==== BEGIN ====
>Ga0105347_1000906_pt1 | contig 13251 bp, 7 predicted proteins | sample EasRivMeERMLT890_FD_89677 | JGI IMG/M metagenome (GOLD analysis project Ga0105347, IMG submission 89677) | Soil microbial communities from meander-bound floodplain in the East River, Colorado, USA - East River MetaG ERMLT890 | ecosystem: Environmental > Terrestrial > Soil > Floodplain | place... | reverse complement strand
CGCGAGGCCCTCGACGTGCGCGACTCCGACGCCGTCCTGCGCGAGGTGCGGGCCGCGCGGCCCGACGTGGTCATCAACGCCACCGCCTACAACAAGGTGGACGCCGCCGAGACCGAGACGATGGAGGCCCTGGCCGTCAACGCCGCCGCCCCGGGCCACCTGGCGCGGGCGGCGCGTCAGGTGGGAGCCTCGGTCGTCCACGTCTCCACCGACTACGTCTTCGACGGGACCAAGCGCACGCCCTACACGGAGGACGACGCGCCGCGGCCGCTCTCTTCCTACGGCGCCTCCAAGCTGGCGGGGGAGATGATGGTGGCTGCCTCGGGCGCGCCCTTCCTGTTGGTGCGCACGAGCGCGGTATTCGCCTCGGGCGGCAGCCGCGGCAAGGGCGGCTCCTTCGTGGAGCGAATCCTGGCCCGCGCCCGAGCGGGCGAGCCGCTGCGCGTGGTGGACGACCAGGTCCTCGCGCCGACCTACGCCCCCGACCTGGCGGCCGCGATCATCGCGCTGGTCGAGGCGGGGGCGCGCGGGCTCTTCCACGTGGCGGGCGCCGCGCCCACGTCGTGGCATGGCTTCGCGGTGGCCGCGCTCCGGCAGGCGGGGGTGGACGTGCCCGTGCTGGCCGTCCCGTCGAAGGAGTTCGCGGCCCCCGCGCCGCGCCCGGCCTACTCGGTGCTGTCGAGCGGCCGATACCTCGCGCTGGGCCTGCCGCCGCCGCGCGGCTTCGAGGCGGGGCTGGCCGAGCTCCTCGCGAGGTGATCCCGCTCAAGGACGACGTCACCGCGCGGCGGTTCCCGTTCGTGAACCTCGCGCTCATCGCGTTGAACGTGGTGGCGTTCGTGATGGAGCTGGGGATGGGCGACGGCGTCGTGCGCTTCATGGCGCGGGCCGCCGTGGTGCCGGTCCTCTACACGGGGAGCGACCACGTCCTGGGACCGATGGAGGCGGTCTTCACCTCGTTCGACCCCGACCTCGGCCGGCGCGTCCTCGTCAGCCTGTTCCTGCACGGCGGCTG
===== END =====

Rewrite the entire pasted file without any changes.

>Ga0105347_1000906_pt1 | contig 13251 bp, 7 predicted proteins | sample EasRivMeERMLT890_FD_89677 | JGI IMG/M metagenome (GOLD analysis project Ga0105347, IMG submission 89677) | Soil microbial communities from meander-bound floodplain in the East River, Colorado, USA - East River MetaG ERMLT890 | ecosystem: Environmental > Terrestrial > Soil > Floodplain | place... | reverse complement strand
CGCGAGGCCCTCGACGTGCGCGACTCCGACGCCGTCCTGCGCGAGGTGCGGGCCGCGCGGCCCGACGTGGTCATCAACGCCACCGCCTACAACAAGGTGGACGCCGCCGAGACCGAGACGATGGAGGCCCTGGCCGTCAACGCCGCCGCCCCGGGCCACCTGGCGCGGGCGGCGCGTCAGGTGGGAGCCTCGGTCGTCCACGTCTCCACCGACTACGTCTTCGACGGGACCAAGCGCACGCCCTACACGGAGGACGACGCGCCGCGGCCGCTCTCTTCCTACGGCGCCTCCAAGCTGGCGGGGGAGATGATGGTGGCTGCCTCGGGCGCGCCCTTCCTGTTGGTGCGCACGAGCGCGGTATTCGCCTCGGGCGGCAGCCGCGGCAAGGGCGGCTCCTTCGTGGAGCGAATCCTGGCCCGCGCCCGAGCGGGCGAGCCGCTGCGCGTGGTGGACGACCAGGTCCTCGCGCCGACCTACGCCCCCGACCTGGCGGCCGCGATCATCGCGCTGGTCGAGGCGGGGGCGCGCGGGCTCTTCCACGTGGCGGGCGCCGCGCCCACGTCGTGGCATGGCTTCGCGGTGGCCGCGCTCCGGCAGGCGGGGGTGGACGTGCCCGTGCTGGCCGTCCCGTCGAAGGAGTTCGCGGCCCCCGCGCCGCGCCCGGCCTACTCGGTGCTGTCGAGCGGCCGATACCTCGCGCTGGGCCTGCCGCCGCCGCGCGGCTTCGAGGCGGGGCTGGCCGAGCTCCTCGCGAGGTGATCCCGCTCAAGGACGACGTCACCGCGCGGCGGTTCCCGTTCGTGAACCTCGCGCTCATCGCGTTGAACGTGGTGGCGTTCGTGATGGAGCTGGGGATGGGCGACGGCGTCGTGCGCTTCATGGCGCGGGCCGCCGTGGTGCCGGTCCTCTACACGGGGAGCGACCACGTCCTGGGACCGATGGAGGCGGTCTTCACCTCGTTCGACCCCGACCTCGGCCGGCGCGTCCTCGTCAGCCTGTTCCTGCACGGCGGCTG